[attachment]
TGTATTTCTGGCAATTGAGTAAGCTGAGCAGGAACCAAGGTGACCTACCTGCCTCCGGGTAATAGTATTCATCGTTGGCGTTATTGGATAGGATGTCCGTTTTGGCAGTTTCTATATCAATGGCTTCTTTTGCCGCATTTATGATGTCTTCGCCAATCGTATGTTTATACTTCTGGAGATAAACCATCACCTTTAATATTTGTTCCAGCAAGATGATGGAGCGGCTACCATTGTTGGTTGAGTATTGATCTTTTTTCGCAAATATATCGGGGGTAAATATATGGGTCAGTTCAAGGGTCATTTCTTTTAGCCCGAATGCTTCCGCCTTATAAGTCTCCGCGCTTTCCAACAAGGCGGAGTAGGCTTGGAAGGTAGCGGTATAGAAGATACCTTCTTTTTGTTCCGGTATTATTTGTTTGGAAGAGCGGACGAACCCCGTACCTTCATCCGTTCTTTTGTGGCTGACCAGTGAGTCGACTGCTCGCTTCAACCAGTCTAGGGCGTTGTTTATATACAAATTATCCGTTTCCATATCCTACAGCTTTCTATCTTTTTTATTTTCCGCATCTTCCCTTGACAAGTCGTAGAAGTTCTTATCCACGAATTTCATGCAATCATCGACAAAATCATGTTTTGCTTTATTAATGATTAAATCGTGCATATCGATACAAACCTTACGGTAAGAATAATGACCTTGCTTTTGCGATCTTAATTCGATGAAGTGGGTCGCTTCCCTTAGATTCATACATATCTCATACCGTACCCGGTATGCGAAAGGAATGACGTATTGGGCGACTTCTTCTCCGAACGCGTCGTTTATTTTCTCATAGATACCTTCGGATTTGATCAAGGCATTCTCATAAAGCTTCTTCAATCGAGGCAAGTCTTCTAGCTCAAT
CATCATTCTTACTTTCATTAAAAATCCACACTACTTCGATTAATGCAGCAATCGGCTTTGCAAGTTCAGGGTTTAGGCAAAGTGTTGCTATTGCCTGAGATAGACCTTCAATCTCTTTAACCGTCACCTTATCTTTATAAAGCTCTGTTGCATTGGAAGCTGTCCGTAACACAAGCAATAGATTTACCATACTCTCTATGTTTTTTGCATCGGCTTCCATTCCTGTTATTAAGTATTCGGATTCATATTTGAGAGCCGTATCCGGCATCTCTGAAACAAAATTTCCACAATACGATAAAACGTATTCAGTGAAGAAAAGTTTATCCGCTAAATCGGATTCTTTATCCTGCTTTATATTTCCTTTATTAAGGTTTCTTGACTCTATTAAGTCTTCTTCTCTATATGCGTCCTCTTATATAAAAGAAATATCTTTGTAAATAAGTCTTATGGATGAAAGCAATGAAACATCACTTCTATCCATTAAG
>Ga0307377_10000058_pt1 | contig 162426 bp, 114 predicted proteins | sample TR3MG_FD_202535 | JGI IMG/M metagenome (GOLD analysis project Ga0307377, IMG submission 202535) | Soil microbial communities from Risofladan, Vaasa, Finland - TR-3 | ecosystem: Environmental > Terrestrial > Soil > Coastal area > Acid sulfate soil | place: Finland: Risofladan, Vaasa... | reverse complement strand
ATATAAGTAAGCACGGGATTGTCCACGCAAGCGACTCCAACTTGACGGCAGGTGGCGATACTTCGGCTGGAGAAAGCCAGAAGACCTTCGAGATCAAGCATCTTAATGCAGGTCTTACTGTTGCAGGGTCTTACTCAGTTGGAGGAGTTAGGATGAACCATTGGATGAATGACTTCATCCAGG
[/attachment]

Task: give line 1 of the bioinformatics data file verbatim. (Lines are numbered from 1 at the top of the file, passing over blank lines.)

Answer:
TGTATTTCTGGCAATTGAGTAAGCTGAGCAGGAACCAAGGTGACCTACCTGCCTCCGGGTAATAGTATTCATCGTTGGCGTTATTGGATAGGATGTCCGTTTTGGCAGTTTCTATATCAATGGCTTCTTTTGCCGCATTTATGATGTCTTCGCCAATCGTATGTTTATACTTCTGGAGATAAACCATCACCTTTAATATTTGTTCCAGCAAGATGATGGAGCGGCTACCATTGTTGGTTGAGTATTGATCTTTTTTCGCAAATATATCGGGGGTAAATATATGGGTCAGTTCAAGGGTCATTTCTTTTAGCCCGAATGCTTCCGCCTTATAAGTCTCCGCGCTTTCCAACAAGGCGGAGTAGGCTTGGAAGGTAGCGGTATAGAAGATACCTTCTTTTTGTTCCGGTATTATTTGTTTGGAAGAGCGGACGAACCCCGTACCTTCATCCGTTCTTTTGTGGCTGACCAGTGAGTCGACTGCTCGCTTCAACCAGTCTAGGGCGTTGTTTATATACAAATTATCCGTTTCCATATCCTACAGCTTTCTATCTTTTTTATTTTCCGCATCTTCCCTTGACAAGTCGTAGAAGTTCTTATCCACGAATTTCATGCAATCATCGACAAAATCATGTTTTGCTTTATTAATGATTAAATCGTGCATATCGATACAAACCTTACGGTAAGAATAATGACCTTGCTTTTGCGATCTTAATTCGATGAAGTGGGTCGCTTCCCTTAGATTCATACATATCTCATACCGTACCCGGTATGCGAAAGGAATGACGTATTGGGCGACTTCTTCTCCGAACGCGTCGTTTATTTTCTCATAGATACCTTCGGATTTGATCAAGGCATTCTCATAAAGCTTCTTCAATCGAGGCAAGTCTTCTAGCTCAAT